Saturday––2 hours to deadline. I did some tightening and had it ready by 11 p.m. and the source citations, suggested readings, and bio were also ready. It was when I was putting the required source info (author, title, and page numbers) in parenthesis by each significant fact that I realized I might not make the deadline, after all. Although I had photocopies of all information used in my book, Crossings, sorted by chapter, not every one that I needed showed page numbers.
And I didn’t note the page numbers in my book’s bibliography. Nor did I have the research books to refer back to any longer. I had returned them to Dick Smith. At least six sentences I wrote included facts significant enough that I would need sources noted with page numbers, and I was missing a couple. AARRGGHH! So I emailed my contact at OE asking for an extension of two days and emailed Dick asking for books back. I hate, hate, hate not making deadlines—even ones of my own making.
My contact at OE gave me an additional four days beyond the two I requested (such a wise man). I spend part of Sunday doing more fine-tuning, but wouldn’t be able to get the books back from Dick until Tuesday. When I did, I plugged in the page numbers quickly. One fact in my article that was somewhat self-evident sidetracked me for a couple of hours because I really wanted to find its source. But I couldn’t. After dinner, I went online to the OE website, and following directions, got everything sent off. I also downloaded four photos from a CD that I obtained from ODOT for my book with fabulous historic bridge photos and sent them to OE. Finally, I was done—although three days past my original deadline. Who knew 250 words could be such trouble!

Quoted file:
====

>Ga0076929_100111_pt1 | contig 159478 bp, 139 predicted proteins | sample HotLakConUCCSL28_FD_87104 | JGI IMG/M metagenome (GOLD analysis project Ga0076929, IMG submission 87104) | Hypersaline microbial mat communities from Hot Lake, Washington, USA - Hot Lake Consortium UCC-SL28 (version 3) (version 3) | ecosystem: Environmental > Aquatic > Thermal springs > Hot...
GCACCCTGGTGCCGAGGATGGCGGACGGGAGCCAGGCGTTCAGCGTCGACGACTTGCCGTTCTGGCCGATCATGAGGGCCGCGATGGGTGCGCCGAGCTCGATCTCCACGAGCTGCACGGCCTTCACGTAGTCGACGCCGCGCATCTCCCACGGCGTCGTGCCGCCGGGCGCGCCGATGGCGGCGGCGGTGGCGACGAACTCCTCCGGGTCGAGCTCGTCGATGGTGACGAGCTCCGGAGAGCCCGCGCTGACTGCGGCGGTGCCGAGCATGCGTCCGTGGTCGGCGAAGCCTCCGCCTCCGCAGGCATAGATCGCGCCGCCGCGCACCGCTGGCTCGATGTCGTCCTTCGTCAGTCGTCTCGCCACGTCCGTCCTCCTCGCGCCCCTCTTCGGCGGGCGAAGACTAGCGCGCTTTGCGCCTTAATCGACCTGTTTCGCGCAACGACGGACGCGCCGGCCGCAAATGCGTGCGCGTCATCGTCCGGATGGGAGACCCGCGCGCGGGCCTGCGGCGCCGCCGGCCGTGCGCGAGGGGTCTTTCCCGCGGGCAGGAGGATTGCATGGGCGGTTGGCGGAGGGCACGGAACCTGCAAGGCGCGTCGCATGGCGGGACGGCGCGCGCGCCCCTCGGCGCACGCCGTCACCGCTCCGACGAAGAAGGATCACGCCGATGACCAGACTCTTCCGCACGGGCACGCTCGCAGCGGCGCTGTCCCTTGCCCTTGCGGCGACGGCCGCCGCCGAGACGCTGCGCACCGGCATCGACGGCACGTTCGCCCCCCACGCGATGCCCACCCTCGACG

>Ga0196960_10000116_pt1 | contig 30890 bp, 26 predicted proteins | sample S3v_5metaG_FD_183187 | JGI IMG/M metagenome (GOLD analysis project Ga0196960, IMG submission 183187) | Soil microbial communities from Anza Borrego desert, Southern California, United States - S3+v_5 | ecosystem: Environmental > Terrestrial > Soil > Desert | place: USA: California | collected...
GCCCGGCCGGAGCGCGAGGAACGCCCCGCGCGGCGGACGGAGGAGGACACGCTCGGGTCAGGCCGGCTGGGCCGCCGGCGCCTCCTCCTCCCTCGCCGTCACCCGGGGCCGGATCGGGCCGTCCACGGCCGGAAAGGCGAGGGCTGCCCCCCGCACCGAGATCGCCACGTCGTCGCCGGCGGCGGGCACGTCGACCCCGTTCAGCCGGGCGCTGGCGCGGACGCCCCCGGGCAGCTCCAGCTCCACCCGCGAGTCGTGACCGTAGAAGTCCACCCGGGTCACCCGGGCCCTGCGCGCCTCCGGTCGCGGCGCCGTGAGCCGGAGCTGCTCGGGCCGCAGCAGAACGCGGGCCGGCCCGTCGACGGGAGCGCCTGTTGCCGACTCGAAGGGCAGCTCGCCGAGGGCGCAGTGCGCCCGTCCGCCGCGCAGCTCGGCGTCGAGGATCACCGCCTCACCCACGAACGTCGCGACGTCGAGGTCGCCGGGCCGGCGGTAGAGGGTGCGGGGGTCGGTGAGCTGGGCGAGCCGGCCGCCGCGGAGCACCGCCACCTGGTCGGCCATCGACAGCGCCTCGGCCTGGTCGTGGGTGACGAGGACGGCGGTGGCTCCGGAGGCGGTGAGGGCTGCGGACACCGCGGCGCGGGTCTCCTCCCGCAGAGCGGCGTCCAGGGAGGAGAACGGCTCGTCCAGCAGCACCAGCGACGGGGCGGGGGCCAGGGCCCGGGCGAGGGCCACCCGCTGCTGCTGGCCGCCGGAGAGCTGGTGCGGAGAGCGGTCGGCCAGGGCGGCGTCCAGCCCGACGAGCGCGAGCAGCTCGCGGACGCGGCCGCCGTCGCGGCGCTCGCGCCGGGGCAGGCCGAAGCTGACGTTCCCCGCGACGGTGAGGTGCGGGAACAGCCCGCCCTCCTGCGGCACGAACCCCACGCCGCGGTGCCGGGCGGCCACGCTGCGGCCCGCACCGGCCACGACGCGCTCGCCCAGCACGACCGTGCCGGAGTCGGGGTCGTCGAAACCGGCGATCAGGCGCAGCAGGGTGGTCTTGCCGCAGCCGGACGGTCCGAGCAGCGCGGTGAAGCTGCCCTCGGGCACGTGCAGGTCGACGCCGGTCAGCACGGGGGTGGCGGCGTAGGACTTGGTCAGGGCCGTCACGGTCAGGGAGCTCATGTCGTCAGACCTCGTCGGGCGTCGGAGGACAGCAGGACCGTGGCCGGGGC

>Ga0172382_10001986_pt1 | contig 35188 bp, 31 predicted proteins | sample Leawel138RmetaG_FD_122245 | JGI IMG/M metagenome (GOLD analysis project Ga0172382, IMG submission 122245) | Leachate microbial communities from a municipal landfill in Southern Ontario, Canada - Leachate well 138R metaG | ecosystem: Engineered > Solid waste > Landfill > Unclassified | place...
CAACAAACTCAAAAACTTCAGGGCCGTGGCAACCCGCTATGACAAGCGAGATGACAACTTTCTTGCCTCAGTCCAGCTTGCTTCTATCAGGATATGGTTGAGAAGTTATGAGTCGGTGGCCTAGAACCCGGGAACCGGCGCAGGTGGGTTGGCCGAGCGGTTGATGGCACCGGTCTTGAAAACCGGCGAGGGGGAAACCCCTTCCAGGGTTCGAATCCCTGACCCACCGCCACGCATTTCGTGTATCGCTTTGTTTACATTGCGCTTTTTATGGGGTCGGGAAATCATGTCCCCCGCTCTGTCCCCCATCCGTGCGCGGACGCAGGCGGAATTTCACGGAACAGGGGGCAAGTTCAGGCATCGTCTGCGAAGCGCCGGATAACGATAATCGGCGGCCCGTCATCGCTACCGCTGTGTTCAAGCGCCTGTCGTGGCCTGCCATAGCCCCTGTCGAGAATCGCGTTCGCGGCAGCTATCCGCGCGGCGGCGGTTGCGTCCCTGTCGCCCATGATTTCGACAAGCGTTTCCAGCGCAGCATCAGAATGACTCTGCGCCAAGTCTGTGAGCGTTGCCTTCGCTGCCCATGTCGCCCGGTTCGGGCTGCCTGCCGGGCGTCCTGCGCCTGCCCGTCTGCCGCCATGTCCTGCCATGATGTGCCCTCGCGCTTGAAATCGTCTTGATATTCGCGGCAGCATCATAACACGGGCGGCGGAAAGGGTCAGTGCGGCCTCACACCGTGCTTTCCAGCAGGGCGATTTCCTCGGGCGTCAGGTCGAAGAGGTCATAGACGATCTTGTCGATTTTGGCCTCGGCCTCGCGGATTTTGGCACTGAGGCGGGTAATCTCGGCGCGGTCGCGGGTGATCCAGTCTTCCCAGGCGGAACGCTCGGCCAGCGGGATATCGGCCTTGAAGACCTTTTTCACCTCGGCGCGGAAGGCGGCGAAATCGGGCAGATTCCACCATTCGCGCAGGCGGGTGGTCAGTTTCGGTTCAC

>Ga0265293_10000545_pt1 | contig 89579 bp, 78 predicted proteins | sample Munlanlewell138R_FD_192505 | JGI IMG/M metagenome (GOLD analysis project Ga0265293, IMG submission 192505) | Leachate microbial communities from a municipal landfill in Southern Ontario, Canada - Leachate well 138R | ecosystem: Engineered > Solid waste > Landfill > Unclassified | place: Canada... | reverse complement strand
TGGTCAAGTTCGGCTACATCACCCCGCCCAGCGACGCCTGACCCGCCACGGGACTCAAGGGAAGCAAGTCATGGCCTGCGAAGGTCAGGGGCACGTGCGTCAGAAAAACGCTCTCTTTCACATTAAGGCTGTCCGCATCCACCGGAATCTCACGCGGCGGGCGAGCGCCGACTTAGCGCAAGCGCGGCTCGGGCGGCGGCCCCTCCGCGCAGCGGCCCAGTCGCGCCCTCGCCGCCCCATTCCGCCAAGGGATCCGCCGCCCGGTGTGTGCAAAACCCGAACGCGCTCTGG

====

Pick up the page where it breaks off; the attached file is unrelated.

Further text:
My submission now undergoes peer review and factchecking. If everything passes muster, it gets included in The Oregon Encyclopedia––a comprehensive and authoritative compendium of information online about all things Oregon created by a partnership of Portland State University, the Oregon Council of Teachers of English, and the Oregon Historical Society. It was a project of the 2009 Oregon Sesquicentennial Celebration and is available for everyone’s use at www.oregonencyclopedia.org.
Crossings: McCullough’s Coastal Bridges can be yours for only $24.95 plus $3.99 shipping. Order from Pacific Publishing, www.connectflorence.com or email@example.com. It is also found at numerous coastal bookstores, gift shops, and museums; in Eugene at bookstores, Lane County Historical Museum, and the airport; and in Portland at Powell’s and the Oregon Historical Society.
Crossings presentations by Judy:
• August 12, 7 p.m.––Honeyman State Park Campground, B Loop, Amphitheater, couple miles south of Florence
• September 8, 3 p.m.––Umpqua Discovery Center, Reedsport. (Plans are underway to incorporate this event with others as part of larger bridge celebration.)
Judy part of bridge celebration:
• October 1, 2–4 p.m.––Yaquina Bay Bridge 75th Anniversary Celebration panel discussion, City Hall, Newport
Judy attending authors fairs:
• August 27, noon–3 p.m.––Bob’s Beach Books (west side just north of 17th on Hwy 101), Lincoln City
• October 1, 10 a.m.–4 p.m.––Florence Festival of Books––authors & publishers fair, Florence Events Center, Florence (Judy leaves at noon.)